December 2, 2021
Two former Performance Sports Group executives will pay $13 million through company insurance to end a proposed class action alleging they lied to shareholders about the now-bankrupt athletic gear manufacturer’s sales tactics, according to a proposed deal filed Wednesday.
The all-cash deal requires former PSG CEO Kevin Davis and ex-CFO Amir Rosenthal, through the company’s directors & officers insurance policy, to compensate potentially thousands of class members who purchased the company’s common stock between January 2015 and October 2016, according to a preliminary approval motion in the 5-year-old Manhattan federal court case.
If approved, the $13 million settlement would supplement a $1.2 million deal that PSG inked with investors in its Delaware bankruptcy case in 2017 as part of a Chapter 11 plan that sold off $575 million of PSG’s assets.
The shareholders, led by the Plumbers & Pipefitters National Pension Fund, told U.S. District Judge Gregory H. Woods that they struck a deal with Davis and Rosenthal at a JAMS mediation session in September. The agreement followed the depositions of numerous former PSG executives and relied on documents subpoenaed from the company’s auditor KPMG and former investor Kohlberg & Co., the investors said.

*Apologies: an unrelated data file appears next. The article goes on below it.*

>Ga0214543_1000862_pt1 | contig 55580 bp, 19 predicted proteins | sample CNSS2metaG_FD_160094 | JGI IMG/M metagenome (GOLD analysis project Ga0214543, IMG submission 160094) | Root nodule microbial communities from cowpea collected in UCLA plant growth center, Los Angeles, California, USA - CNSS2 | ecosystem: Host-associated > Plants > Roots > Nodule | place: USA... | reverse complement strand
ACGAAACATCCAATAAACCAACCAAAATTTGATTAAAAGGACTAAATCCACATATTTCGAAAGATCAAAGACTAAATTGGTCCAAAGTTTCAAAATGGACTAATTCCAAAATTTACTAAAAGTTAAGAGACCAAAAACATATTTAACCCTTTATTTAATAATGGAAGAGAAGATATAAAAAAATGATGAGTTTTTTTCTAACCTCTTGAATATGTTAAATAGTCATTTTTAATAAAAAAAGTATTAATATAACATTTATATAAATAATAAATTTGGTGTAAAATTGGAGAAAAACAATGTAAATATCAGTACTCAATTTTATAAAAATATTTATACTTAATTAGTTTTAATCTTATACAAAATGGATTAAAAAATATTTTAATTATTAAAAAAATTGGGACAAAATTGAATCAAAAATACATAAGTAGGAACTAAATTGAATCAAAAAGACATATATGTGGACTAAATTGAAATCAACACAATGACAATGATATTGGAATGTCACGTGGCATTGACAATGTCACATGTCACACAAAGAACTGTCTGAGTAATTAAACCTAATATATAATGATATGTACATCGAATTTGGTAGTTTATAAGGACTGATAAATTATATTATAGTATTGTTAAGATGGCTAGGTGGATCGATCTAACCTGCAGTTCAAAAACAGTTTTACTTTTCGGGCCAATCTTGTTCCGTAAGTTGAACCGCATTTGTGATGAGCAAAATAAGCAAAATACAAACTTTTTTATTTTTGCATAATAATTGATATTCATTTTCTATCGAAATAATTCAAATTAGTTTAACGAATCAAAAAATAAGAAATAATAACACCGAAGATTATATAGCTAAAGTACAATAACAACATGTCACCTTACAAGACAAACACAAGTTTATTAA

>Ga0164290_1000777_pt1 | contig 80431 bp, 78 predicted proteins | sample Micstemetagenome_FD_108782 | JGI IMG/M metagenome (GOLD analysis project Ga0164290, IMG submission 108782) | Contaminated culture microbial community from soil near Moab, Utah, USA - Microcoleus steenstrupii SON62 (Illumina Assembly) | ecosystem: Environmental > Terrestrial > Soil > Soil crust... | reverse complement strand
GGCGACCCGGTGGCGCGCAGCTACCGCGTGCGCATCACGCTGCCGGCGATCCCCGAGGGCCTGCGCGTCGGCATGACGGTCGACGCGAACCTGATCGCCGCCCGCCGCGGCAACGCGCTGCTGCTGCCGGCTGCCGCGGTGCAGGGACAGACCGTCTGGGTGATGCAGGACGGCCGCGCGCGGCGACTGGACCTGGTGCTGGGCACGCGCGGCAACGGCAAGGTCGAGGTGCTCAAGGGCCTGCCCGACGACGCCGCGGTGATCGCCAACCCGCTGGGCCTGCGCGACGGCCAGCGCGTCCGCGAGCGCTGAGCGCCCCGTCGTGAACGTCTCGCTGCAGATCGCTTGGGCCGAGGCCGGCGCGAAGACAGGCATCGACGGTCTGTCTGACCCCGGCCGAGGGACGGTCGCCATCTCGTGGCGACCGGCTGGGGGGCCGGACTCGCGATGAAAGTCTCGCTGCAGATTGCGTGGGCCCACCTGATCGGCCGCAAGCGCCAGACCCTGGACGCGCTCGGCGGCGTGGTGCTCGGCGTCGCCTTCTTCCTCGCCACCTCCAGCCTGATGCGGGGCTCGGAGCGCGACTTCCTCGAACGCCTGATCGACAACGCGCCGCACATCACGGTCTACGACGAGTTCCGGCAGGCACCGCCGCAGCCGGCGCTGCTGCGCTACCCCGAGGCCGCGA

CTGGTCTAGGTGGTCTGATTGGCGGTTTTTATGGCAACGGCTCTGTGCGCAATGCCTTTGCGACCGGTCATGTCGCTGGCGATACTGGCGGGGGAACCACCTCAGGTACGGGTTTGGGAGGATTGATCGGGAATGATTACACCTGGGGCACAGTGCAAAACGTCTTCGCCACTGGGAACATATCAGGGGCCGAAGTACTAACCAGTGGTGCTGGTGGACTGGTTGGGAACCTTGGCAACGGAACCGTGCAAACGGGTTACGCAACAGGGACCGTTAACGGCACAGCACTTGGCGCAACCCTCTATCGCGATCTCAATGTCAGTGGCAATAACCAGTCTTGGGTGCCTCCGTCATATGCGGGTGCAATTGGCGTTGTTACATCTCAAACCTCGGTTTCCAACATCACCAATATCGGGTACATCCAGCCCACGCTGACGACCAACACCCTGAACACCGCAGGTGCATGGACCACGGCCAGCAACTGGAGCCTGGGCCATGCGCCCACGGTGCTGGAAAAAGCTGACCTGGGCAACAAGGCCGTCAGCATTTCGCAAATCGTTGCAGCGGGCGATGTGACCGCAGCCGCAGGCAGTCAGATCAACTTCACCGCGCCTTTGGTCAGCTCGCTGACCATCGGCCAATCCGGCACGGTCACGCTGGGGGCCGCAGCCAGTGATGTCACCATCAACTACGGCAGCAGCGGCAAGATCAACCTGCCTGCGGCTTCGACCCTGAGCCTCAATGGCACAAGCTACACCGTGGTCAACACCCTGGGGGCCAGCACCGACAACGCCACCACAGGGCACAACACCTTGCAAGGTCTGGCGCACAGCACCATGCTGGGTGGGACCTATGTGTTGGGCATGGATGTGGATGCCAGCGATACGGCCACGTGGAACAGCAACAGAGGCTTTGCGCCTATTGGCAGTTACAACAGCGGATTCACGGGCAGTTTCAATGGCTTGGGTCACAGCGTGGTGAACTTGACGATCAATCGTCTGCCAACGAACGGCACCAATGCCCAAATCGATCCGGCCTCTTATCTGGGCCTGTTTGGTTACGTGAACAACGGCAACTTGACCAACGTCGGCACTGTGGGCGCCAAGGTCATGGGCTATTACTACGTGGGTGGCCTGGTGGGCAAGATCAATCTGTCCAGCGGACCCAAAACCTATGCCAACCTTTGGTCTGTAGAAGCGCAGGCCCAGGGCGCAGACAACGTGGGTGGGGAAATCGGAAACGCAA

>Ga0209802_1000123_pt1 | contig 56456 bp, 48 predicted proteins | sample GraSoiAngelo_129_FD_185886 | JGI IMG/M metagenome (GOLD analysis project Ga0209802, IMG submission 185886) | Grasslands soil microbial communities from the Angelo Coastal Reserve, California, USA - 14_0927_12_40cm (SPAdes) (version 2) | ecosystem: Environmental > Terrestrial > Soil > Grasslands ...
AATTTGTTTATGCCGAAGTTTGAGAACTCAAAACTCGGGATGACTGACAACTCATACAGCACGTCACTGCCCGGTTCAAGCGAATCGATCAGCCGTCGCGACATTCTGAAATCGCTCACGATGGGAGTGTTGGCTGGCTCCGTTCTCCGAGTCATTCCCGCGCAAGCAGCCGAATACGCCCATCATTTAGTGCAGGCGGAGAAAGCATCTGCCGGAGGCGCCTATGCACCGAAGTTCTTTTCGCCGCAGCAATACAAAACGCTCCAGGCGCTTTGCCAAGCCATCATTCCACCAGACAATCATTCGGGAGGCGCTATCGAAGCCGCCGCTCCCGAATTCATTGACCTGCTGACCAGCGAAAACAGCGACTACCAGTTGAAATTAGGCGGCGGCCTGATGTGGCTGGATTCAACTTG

“The settlement was reached after extensive litigation, including … extensive fact discovery including the service of more than 40 subpoenas by the parties on non-party witnesses and production and review of over 21.2 million pages of documents produced by PSG’s bankruptcy estate and various non-parties,” the investors wrote.
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PSG held an initial public offering in 2014, just months after it was formed in a $330 million tie-up between sports gear company Bauer Hockey and iconic baseball equipment maker Easton.
After the company reported significantly reduced earnings in January 2016, investors filed suit alleging PSG, Davis and Rosenthal had for years juiced quarterly profits by threatening to reduce wholesale discounts unless retail chains increased their order sizes.
This aggressive sales tactic blew up in PSG’s face, shareholders said, when demand plummeted over the course of 2016 because retailers were faced with a buildup of unused inventory. Investors said the company and its top brass silenced internal critics of these ill-fated sales strategies and lied to the public with a rosy picture of a well-run company and solid earnings.
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